The Revenant

I first saw The Revenant early last year during its theatrical run. After a second viewing, however, I’ve found that the film is best understood after a few watches. It may seem like this would be true of any good film, but it is particularly important for Iñárritu’s hard-hitting frontier survival revenge flick.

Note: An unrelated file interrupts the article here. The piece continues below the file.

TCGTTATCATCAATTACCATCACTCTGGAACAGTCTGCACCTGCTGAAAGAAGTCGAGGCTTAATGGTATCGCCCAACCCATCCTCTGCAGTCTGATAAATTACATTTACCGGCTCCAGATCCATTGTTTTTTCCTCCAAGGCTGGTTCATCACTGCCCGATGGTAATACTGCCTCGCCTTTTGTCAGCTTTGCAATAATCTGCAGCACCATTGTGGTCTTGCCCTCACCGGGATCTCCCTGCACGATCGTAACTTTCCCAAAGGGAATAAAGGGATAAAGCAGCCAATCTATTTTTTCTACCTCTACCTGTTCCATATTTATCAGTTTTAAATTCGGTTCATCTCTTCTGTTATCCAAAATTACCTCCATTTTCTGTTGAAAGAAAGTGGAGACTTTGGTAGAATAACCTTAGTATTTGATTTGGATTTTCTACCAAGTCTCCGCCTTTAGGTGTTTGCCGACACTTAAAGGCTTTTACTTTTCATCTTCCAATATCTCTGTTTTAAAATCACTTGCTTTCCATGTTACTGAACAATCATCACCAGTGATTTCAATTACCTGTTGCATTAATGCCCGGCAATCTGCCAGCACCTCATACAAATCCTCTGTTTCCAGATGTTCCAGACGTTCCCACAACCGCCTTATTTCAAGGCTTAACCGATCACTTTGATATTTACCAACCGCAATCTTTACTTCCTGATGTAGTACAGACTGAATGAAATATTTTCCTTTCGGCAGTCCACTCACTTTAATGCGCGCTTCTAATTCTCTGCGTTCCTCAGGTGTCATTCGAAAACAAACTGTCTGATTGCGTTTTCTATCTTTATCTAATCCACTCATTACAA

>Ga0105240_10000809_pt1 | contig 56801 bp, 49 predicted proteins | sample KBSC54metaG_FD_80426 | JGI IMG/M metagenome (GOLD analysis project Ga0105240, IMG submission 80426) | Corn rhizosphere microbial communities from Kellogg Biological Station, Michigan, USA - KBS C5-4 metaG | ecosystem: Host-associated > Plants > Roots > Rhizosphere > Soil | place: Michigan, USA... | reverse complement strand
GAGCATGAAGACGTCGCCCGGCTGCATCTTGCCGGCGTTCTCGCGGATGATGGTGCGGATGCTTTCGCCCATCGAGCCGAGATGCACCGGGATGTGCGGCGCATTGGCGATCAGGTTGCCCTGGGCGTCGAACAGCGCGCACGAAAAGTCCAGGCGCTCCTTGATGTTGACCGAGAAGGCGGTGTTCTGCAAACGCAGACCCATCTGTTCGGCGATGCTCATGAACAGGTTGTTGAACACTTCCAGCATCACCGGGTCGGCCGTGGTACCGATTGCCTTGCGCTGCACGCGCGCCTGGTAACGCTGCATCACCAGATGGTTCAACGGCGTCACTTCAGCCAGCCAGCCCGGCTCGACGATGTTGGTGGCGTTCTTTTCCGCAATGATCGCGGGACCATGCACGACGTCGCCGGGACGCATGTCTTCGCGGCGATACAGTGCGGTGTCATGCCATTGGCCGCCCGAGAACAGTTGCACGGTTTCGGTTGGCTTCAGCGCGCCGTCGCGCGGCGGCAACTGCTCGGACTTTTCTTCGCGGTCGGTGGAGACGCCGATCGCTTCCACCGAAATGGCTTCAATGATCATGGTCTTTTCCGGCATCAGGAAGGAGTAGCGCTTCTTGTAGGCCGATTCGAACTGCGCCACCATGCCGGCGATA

The Revenant is at its best when juxtaposing the sheer destructive power of nature with the resiliency of man. Intimate shots of bloody wounds are often sequenced with sweeping, contemplative views of the wilderness. The film’s signature long takes also work towards this, making the audience feel like a frontiersman stumbling through an unforgiving wasteland. I could go on for hours about how the film emphasizes the gritty nature of an isolated life, but know that Iñárritu’s directorial prowess is in full force, working to tease out visceral emotions gained only from life threatening experiences. This is where the importance of multiple viewings comes in. It takes time to digest all of the directorial moves that Iñárritu pulls off, and I didn’t respect many of them until my second watch. The piece is chock full of maneuvers that will be emulated for years to come, and it’s important that we understand all that the film achieves.

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